News reporter 2: The 17 year old driver of the utility is cooperating with Police.

Reporter: The following day, the local Police in Orange went public. Explaining what happened, one statement stood out.

Police spokesman: Police are making a number of investigations, we don't believe alcohol is a factor in this accident.

Due to the negative breath test it is a reasonable inference that [the Policeman in question] drew when he conducted a stand up with the media that he didn’t believe alcohol to be a factor. Note that he used the word ‘believe’, and that at the time he had no reason to doubt the accuracy of the alcolizer.

Reporter: When Inspector [name] told the nation that this was nothing more than a tragic accident at a party of about 30 campers, and that alcohol wasn't a factor, the community trusted that this was the case. But in reality, the truth was very different.

Note the above. The reporter has changed the officer’s statement that he believed alcohol not to be a factor to that it was not a factor.


Reporter: The Police didn't ask [RC] if he'd been drinking at the party. And that morning [RC] blew zero. According to the breathalyser he didn't have a drop of alcohol in his blood. But the reading was false. We now know the Police were using a broken breathalyser - this document shows it wasn't detecting any alcohol at all. It was sent off for repair one week after the incident.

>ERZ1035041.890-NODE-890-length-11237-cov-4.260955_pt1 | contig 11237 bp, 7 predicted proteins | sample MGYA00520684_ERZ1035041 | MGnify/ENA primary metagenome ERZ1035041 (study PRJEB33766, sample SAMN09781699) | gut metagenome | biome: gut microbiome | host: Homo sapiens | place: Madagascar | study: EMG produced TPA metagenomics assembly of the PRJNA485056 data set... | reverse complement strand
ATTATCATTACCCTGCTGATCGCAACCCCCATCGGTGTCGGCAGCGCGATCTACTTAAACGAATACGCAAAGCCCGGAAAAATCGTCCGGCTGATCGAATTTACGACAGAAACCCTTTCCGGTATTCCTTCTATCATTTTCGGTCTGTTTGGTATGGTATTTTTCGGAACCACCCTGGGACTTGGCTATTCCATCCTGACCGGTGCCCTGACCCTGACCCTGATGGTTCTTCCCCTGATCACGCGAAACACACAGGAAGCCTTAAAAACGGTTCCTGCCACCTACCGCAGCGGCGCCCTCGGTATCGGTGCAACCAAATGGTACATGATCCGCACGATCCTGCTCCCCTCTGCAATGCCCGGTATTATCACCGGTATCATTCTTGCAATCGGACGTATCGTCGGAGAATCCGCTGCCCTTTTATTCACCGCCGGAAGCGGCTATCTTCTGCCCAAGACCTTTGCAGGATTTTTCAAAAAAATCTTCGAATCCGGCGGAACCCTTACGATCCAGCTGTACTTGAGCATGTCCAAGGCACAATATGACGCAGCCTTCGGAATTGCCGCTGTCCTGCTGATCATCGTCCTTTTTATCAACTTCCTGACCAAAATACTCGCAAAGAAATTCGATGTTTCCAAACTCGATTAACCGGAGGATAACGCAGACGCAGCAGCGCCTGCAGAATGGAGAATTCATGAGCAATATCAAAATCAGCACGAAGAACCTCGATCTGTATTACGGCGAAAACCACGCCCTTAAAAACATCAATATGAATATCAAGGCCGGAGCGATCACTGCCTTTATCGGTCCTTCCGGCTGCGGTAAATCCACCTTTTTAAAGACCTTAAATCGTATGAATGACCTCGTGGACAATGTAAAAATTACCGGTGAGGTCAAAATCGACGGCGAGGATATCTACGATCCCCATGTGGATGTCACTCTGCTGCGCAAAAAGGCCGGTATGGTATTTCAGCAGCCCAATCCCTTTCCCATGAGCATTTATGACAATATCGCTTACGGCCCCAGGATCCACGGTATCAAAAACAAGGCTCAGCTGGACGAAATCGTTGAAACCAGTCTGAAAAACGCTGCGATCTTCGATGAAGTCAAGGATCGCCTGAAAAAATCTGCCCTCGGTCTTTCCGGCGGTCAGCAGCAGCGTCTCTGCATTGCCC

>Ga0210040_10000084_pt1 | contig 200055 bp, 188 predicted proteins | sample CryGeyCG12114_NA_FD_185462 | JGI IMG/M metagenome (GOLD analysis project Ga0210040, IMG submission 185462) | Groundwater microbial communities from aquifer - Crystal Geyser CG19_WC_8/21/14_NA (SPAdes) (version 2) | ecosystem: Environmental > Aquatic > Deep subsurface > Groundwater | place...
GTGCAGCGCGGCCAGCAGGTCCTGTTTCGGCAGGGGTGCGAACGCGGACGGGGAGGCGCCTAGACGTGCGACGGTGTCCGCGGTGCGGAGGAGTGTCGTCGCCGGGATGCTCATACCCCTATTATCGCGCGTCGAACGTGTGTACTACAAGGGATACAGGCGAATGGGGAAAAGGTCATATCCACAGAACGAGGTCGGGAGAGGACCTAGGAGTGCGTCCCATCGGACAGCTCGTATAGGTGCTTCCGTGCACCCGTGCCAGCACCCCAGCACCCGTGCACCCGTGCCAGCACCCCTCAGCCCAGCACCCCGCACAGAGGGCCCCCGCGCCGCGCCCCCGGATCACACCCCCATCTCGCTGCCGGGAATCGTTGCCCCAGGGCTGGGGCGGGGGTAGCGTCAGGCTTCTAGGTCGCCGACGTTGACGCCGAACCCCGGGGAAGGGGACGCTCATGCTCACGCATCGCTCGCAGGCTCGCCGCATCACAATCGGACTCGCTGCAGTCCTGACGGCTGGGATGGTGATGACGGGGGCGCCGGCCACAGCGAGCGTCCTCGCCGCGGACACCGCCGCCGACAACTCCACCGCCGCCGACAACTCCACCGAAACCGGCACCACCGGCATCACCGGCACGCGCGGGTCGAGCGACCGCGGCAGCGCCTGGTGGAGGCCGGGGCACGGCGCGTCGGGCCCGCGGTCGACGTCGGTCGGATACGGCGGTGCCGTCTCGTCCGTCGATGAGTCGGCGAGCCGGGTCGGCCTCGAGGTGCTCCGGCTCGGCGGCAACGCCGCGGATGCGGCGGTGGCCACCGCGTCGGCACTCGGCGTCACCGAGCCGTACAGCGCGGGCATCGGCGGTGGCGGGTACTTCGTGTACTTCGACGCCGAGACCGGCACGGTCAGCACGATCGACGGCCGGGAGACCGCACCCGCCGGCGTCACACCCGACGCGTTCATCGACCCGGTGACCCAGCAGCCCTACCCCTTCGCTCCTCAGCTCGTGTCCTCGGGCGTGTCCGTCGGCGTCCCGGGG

WD’s mother: The alcolizer, the machine that was used was faulty and had to be sent away for repair and recalibration, that it wasn't just a little bit out.

In the context of the segment in its entirety, the ordinary reasonable viewer would have understood that:

  • the Police breath tested the driver at the scene resulting in a nil reading for alcohol levels

  • the reason for this result was that the alcolizer was faulty

  • the Police formed the view that alcohol was not involved in the incident (at least initially)

  • the parents and public were advised by the Police that alcohol was not a factor.

This was factual material; it was specific, unequivocal and capable of independent verification.